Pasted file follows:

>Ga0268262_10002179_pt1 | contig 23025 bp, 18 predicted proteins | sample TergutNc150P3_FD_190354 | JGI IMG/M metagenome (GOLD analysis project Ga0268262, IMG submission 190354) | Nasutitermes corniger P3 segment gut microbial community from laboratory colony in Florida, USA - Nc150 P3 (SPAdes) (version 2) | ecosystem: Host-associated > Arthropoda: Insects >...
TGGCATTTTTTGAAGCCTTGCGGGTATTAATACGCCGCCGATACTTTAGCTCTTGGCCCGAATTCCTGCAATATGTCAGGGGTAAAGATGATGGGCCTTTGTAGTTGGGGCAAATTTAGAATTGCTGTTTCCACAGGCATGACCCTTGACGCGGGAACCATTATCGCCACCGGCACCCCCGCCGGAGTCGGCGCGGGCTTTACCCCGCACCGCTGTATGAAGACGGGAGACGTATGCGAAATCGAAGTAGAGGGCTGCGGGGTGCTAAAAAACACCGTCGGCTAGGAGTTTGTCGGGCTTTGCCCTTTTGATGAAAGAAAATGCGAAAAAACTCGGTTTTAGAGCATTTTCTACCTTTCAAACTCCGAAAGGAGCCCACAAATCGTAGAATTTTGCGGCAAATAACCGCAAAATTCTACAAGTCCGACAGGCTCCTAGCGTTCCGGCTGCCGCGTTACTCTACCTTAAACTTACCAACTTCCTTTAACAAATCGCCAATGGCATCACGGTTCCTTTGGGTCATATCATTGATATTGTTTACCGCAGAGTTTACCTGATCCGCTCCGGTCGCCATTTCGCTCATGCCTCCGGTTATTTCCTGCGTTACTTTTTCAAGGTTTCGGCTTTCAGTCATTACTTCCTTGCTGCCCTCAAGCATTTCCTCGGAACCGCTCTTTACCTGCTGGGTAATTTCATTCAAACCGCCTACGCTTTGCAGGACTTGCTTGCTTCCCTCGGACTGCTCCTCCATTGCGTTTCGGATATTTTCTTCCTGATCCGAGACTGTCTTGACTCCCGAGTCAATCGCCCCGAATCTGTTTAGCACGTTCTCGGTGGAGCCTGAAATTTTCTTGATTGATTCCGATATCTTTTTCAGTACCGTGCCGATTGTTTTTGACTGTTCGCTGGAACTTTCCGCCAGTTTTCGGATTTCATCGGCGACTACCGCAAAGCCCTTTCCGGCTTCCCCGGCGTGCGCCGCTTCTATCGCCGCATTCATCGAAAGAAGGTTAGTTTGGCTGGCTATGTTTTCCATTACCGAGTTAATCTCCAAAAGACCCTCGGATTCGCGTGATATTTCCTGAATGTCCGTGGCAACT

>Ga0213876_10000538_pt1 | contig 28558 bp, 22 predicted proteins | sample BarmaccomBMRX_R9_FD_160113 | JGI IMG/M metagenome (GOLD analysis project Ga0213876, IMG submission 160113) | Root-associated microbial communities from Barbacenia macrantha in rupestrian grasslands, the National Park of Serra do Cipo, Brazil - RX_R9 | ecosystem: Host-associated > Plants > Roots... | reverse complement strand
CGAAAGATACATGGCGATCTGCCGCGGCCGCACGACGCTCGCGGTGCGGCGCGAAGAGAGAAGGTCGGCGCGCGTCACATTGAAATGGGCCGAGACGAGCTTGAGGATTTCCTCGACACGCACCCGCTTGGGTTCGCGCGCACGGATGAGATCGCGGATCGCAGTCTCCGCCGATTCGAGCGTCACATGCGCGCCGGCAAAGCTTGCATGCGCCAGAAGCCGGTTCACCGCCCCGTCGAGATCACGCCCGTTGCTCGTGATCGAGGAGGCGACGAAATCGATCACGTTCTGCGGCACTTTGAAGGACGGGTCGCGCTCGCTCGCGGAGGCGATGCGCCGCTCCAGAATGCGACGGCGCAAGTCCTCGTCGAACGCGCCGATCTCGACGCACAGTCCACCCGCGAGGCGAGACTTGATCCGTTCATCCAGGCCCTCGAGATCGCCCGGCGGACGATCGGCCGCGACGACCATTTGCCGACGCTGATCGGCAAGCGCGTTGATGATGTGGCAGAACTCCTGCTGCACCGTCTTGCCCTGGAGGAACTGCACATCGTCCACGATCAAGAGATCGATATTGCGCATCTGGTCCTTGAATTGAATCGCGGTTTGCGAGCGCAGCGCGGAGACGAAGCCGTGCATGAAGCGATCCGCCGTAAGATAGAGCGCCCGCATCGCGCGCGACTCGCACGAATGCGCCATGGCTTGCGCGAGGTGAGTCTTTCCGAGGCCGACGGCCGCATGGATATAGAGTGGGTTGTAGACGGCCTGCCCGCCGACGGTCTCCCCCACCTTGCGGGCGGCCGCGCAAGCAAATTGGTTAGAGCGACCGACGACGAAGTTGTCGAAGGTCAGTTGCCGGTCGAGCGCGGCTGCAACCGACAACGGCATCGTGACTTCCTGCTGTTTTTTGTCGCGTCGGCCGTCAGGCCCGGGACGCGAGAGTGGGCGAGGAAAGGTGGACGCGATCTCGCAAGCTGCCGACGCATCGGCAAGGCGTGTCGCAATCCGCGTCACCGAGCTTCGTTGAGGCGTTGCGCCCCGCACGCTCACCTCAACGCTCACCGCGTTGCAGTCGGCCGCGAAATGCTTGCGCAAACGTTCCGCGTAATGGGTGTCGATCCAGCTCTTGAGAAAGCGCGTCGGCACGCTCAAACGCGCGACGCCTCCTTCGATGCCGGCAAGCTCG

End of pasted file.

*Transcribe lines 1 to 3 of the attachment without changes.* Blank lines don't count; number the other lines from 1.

>Ga0268262_10002179_pt1 | contig 23025 bp, 18 predicted proteins | sample TergutNc150P3_FD_190354 | JGI IMG/M metagenome (GOLD analysis project Ga0268262, IMG submission 190354) | Nasutitermes corniger P3 segment gut microbial community from laboratory colony in Florida, USA - Nc150 P3 (SPAdes) (version 2) | ecosystem: Host-associated > Arthropoda: Insects >...
TGGCATTTTTTGAAGCCTTGCGGGTATTAATACGCCGCCGATACTTTAGCTCTTGGCCCGAATTCCTGCAATATGTCAGGGGTAAAGATGATGGGCCTTTGTAGTTGGGGCAAATTTAGAATTGCTGTTTCCACAGGCATGACCCTTGACGCGGGAACCATTATCGCCACCGGCACCCCCGCCGGAGTCGGCGCGGGCTTTACCCCGCACCGCTGTATGAAGACGGGAGACGTATGCGAAATCGAAGTAGAGGGCTGCGGGGTGCTAAAAAACACCGTCGGCTAGGAGTTTGTCGGGCTTTGCCCTTTTGATGAAAGAAAATGCGAAAAAACTCGGTTTTAGAGCATTTTCTACCTTTCAAACTCCGAAAGGAGCCCACAAATCGTAGAATTTTGCGGCAAATAACCGCAAAATTCTACAAGTCCGACAGGCTCCTAGCGTTCCGGCTGCCGCGTTACTCTACCTTAAACTTACCAACTTCCTTTAACAAATCGCCAATGGCATCACGGTTCCTTTGGGTCATATCATTGATATTGTTTACCGCAGAGTTTACCTGATCCGCTCCGGTCGCCATTTCGCTCATGCCTCCGGTTATTTCCTGCGTTACTTTTTCAAGGTTTCGGCTTTCAGTCATTACTTCCTTGCTGCCCTCAAGCATTTCCTCGGAACCGCTCTTTACCTGCTGGGTAATTTCATTCAAACCGCCTACGCTTTGCAGGACTTGCTTGCTTCCCTCGGACTGCTCCTCCATTGCGTTTCGGATATTTTCTTCCTGATCCGAGACTGTCTTGACTCCCGAGTCAATCGCCCCGAATCTGTTTAGCACGTTCTCGGTGGAGCCTGAAATTTTCTTGATTGATTCCGATATCTTTTTCAGTACCGTGCCGATTGTTTTTGACTGTTCGCTGGAACTTTCCGCCAGTTTTCGGATTTCATCGGCGACTACCGCAAAGCCCTTTCCGGCTTCCCCGGCGTGCGCCGCTTCTATCGCCGCATTCATCGAAAGAAGGTTAGTTTGGCTGGCTATGTTTTCCATTACCGAGTTAATCTCCAAAAGACCCTCGGATTCGCGTGATATTTCCTGAATGTCCGTGGCAACT

>Ga0213876_10000538_pt1 | contig 28558 bp, 22 predicted proteins | sample BarmaccomBMRX_R9_FD_160113 | JGI IMG/M metagenome (GOLD analysis project Ga0213876, IMG submission 160113) | Root-associated microbial communities from Barbacenia macrantha in rupestrian grasslands, the National Park of Serra do Cipo, Brazil - RX_R9 | ecosystem: Host-associated > Plants > Roots... | reverse complement strand